Stealing UFC pay-per-view content isn’t the only way to send Zuffa’s legal sharks into a feeding frenzy. Stealing “trade secrets” will do the trick too.
In a report on Yahoo! Sports, Kevin Iole broke the news that Zuffa has filed suit against MMA agent Ken Pavia and Bellator Fight Championships. Zuffa alleges that Pavia delivered confidential UFC documents to Bellator CEO Bjorn Rebney at his request, who in turn intended to have them altered for Bellator use.
An email which Zuffa’s lawsuit alleges is from Rebney to Pavia on July 4 was attached as an exhibit to the 16-page suit. In it, Rebney writes, ” … You’ve been great about sending us ‘All’ of the seminal docs from the UFC, so that we can re-do them and implement them for Bellator.”
Later, the email Zuffa alleges to have been written by Rebney continues, “Please list each in terms of what it is for and how the UFC uses them/implements them. … Then I’m going to have our team Monday re-type them and we will sufficiently alter them such that they will appear to be ours and not theirs.”
The response that is purported to have come from Pavia is brief and says, in its entirety, “Still I (sic) vegas. May take 24 hours to organize as some forms go to the guys in my office.”
Pavia was in Las Vegas for UFC 116 on July 3 and the alleged email is dated July 4. The email addresses that are in the emails Zuffa included are the email addresses for Rebney and Pavia.
According to the report, Zuffa is seeking “actual and punitive damages” from Pavia and Bellator and a permanent injunction that would prevent them from using the documents they obtained.
Assuming the email noted in the suit is legit, it certainly sounds like Pavia and Rebney have been caught red-handed, but still, there’s always two sides to every story. Pavia isn’t saying much, but he does claim there are facts that haven’t come to light yet. I’m assuming he means facts that would clear him of any wrongdoing, but until that information comes out, we have no way of knowing. As WKR points out though, the real juicy question is how a highly sensitive email like this one made it’s way into Zuffa’s hands to begin with. Chew on that one for awhile.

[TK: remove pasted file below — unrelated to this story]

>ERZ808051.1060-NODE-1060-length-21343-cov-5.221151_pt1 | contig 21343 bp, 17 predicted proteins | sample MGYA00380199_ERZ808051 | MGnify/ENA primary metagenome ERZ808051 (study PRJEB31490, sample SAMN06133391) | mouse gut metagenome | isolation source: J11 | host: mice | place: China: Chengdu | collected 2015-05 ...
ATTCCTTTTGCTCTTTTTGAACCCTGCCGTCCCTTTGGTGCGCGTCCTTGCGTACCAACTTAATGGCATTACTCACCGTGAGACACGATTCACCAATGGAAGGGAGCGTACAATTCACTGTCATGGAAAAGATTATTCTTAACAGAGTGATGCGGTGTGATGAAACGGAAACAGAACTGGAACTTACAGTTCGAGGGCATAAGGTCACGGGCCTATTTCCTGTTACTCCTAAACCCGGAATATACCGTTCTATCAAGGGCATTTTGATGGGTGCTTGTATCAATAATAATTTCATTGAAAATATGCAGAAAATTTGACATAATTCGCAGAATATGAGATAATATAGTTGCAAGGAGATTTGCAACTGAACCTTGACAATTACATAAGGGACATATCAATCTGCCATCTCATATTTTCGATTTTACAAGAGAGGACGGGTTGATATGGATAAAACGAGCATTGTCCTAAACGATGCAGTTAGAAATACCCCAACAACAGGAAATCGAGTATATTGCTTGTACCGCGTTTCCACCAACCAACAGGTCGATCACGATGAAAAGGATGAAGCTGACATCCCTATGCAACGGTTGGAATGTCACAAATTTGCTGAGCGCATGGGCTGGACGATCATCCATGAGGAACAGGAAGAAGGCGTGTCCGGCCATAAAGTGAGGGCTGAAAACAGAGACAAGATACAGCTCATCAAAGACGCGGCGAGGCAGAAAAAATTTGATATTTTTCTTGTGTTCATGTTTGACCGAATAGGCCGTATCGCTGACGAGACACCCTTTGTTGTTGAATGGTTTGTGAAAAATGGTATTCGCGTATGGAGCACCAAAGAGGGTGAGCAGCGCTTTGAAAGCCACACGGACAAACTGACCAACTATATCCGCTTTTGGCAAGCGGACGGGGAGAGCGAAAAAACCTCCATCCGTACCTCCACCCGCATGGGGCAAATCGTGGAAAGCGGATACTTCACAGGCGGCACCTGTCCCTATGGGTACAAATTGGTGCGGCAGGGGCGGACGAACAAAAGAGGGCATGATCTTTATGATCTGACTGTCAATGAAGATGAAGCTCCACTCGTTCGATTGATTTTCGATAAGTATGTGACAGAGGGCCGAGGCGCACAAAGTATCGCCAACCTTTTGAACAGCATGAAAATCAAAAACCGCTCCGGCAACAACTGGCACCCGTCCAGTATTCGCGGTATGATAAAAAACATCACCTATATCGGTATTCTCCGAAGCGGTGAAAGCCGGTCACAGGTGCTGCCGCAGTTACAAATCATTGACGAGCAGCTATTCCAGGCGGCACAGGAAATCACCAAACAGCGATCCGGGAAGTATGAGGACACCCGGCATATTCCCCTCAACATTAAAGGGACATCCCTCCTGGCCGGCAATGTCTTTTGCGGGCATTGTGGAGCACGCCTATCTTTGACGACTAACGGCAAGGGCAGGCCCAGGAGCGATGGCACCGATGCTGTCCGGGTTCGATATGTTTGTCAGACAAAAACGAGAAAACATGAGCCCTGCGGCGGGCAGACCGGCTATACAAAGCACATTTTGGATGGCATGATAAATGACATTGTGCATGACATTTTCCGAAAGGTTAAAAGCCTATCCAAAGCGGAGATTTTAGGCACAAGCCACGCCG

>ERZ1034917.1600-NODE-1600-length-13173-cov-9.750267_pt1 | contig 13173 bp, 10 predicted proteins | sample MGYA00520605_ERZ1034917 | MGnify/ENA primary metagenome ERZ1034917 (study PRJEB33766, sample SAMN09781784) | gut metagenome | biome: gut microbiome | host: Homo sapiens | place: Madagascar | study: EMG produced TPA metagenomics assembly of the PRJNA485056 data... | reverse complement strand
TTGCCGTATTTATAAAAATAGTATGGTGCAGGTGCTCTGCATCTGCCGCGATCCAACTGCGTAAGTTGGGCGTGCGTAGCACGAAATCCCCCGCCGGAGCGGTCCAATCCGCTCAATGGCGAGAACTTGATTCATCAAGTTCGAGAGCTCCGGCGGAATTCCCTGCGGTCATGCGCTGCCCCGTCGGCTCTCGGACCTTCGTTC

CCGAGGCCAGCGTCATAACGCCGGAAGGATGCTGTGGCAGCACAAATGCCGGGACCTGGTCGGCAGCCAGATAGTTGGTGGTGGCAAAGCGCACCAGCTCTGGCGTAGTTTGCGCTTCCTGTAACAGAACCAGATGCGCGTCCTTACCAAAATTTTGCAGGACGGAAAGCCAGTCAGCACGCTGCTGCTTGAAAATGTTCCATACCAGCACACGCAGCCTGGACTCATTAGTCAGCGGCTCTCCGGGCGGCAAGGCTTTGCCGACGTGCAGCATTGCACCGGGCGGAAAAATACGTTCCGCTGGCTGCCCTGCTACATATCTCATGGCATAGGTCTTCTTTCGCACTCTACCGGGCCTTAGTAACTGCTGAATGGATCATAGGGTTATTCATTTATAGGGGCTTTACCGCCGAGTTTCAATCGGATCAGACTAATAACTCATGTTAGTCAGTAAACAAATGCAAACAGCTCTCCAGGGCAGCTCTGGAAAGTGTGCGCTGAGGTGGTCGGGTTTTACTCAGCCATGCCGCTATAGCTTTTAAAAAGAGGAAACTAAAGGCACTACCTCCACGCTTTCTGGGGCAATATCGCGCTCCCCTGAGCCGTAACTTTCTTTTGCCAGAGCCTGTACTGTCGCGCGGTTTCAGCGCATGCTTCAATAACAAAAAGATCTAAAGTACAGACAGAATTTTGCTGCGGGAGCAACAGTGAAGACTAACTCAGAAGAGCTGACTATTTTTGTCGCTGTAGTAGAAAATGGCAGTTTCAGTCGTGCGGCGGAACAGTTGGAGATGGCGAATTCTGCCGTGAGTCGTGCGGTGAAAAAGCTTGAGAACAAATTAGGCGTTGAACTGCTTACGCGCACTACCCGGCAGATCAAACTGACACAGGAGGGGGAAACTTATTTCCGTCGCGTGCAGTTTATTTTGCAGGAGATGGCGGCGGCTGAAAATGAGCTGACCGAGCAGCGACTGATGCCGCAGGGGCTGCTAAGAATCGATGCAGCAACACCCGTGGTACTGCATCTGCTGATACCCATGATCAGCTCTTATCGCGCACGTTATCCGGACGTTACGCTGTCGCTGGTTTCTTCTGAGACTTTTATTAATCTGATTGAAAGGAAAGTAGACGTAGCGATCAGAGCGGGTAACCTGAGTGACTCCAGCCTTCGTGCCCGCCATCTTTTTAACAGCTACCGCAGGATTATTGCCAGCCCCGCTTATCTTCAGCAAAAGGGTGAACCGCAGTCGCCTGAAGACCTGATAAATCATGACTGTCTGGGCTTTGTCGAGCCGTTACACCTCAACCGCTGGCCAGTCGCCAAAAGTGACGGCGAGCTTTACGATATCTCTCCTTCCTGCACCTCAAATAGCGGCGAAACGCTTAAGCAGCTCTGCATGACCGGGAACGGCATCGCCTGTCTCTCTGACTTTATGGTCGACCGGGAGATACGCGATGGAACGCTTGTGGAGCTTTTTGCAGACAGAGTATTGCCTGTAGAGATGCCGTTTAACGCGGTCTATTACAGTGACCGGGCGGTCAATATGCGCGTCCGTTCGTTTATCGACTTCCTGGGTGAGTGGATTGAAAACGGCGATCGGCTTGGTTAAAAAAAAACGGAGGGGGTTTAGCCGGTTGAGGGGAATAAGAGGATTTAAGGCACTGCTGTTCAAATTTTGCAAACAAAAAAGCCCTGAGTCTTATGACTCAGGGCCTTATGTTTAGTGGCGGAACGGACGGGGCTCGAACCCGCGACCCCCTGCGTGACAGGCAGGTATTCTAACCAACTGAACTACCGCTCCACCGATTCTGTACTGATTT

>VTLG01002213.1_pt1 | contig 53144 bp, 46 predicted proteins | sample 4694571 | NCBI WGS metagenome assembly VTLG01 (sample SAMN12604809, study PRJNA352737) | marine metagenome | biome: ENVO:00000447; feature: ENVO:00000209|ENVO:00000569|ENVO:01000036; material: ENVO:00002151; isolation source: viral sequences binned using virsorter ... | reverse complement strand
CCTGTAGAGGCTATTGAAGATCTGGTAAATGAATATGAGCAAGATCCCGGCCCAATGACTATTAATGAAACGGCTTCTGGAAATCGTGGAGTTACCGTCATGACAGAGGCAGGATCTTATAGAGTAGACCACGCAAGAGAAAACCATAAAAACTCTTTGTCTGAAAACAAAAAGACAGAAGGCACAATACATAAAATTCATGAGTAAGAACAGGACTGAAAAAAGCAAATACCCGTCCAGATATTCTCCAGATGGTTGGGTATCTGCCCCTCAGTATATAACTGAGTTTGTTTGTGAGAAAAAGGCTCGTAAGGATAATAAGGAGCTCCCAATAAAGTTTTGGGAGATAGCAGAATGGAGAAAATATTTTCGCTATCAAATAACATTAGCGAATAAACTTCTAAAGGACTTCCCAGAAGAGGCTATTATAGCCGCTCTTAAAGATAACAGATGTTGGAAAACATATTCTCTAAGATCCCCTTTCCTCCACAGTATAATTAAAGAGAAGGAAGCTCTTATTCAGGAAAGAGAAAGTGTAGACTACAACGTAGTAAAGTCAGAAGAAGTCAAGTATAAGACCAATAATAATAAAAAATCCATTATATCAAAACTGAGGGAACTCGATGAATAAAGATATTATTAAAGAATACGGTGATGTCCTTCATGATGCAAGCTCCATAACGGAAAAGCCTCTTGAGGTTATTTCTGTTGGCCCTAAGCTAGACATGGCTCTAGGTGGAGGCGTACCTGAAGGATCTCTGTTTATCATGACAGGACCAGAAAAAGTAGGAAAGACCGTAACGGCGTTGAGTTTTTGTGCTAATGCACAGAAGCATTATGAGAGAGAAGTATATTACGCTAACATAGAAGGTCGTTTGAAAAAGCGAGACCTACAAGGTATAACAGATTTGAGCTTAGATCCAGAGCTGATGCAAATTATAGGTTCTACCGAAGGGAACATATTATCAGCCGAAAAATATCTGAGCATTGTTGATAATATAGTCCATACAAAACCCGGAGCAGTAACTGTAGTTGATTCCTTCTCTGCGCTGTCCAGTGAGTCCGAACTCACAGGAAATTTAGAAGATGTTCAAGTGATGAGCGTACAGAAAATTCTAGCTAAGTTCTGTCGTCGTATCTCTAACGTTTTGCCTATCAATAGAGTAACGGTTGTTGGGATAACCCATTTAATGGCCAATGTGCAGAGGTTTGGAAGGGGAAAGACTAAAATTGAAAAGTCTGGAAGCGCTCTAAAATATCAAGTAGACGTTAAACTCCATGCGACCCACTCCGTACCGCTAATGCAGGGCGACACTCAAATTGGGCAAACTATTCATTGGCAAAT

Image via CombatLifestyle.com
Update: Kevin Iole has updated his story with quotes from Bellator attorney Patrick English. English admits Ken Pavia sent over documents to Bjorn Rebney, but says they’re of such little importance, it really shouldn’t matter.
“I’ve looked at the paperwork, and I understand what’s going on here, and it is literally much ado about very little,” English said.
“There were documents sent by Mr. Pavia to Bellator, but they are not of a competitive nature and they would give no advantage or disadvantage to the viewer. The bulk of them in no way, shape or form would be considered confidential and are not what I consider to be documents that Zuffa should be concerned about.
“I did attempt to reach out to Zuffa [Thursday] and, unfortunately, have not gotten a return call. It happens that Bellator has not used any of the documents in any case.”
English said Rebney’s email “was phrased in an unfortunate way.”
Something tells me Zuffa is going to think otherwise. Fight Opinion’s Zach Arnold believes there’s another wrinkle in the story to consider.
Bellator is the defendant that will get a lot of attention, but Ken Pavia is the real target here. As we’ve seen with the Jason Genet case (where he paid a settlement to the SEC), there is going to be much more scrutiny on agents in MMA who portray themselves as powerful. One thing we know about UFC and Dana White, in particular, is that they don’t like dealing with many of the agents in the business. By going after Pavia, they are laying down a marker to all agents who do business with them. By having that message come out through Kevin Iole and Yahoo, it becomes a crystal clear public message — don’t screw with us.